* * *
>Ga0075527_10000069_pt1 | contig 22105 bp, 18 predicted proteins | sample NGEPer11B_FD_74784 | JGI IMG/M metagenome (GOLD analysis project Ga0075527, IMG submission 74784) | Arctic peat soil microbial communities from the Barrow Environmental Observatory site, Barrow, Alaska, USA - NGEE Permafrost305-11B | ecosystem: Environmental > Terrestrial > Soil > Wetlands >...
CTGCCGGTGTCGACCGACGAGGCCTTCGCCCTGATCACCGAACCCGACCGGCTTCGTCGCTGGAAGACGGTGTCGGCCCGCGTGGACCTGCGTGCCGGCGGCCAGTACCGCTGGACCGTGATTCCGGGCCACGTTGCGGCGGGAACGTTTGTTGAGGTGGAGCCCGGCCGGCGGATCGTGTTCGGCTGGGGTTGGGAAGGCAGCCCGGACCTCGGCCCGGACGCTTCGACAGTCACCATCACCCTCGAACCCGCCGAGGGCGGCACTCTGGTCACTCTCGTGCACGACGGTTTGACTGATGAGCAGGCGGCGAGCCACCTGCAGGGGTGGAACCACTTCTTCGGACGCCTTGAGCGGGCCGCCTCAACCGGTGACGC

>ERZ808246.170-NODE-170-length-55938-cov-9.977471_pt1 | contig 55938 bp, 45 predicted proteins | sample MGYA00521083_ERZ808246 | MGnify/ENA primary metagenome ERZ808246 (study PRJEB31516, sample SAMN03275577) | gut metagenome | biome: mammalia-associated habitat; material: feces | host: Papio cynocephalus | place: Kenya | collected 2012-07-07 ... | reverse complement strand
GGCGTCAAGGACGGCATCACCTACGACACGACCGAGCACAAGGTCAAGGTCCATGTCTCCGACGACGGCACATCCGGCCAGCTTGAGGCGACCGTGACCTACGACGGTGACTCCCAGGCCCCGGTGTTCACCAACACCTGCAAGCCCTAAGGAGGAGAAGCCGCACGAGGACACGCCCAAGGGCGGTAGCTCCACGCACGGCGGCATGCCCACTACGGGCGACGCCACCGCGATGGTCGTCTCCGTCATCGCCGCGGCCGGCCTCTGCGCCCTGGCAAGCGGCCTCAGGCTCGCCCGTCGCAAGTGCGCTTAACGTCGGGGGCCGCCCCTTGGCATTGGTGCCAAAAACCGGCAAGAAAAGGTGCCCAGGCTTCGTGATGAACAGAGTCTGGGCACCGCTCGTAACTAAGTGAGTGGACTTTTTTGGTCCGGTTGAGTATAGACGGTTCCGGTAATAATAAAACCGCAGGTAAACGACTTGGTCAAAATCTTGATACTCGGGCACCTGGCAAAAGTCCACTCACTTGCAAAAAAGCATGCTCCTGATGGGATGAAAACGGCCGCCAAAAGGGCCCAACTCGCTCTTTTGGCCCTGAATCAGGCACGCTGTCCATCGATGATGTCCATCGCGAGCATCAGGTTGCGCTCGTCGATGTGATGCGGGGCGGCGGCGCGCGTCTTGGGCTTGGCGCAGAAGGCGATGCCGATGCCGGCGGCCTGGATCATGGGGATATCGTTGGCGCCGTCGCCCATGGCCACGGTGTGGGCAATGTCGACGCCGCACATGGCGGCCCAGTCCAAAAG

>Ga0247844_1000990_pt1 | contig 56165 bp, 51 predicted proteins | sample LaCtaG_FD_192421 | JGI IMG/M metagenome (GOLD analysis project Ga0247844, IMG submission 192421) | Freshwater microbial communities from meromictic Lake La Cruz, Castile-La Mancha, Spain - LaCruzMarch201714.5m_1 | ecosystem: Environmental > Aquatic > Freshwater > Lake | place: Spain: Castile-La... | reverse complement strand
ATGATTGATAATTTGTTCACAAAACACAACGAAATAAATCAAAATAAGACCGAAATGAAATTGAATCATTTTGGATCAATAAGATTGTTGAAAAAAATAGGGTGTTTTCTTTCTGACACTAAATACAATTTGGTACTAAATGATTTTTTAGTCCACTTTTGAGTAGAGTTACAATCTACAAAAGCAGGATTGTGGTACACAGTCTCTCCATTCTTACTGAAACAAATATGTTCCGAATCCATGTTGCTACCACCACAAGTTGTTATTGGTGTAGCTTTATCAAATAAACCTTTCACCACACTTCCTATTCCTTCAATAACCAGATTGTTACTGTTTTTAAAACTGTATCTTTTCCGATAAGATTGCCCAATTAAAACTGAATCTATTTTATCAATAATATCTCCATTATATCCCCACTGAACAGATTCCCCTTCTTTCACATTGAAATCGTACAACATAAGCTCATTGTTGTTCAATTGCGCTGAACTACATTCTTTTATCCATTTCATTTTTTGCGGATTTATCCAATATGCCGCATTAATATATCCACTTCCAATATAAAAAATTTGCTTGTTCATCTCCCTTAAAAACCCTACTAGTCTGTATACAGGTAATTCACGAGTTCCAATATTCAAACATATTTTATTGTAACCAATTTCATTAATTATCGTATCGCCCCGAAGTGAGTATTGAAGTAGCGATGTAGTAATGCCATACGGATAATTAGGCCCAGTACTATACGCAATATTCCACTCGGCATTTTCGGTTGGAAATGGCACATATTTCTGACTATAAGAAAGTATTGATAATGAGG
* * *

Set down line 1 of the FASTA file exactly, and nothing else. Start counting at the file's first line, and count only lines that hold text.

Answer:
>Ga0075527_10000069_pt1 | contig 22105 bp, 18 predicted proteins | sample NGEPer11B_FD_74784 | JGI IMG/M metagenome (GOLD analysis project Ga0075527, IMG submission 74784) | Arctic peat soil microbial communities from the Barrow Environmental Observatory site, Barrow, Alaska, USA - NGEE Permafrost305-11B | ecosystem: Environmental > Terrestrial > Soil > Wetlands >...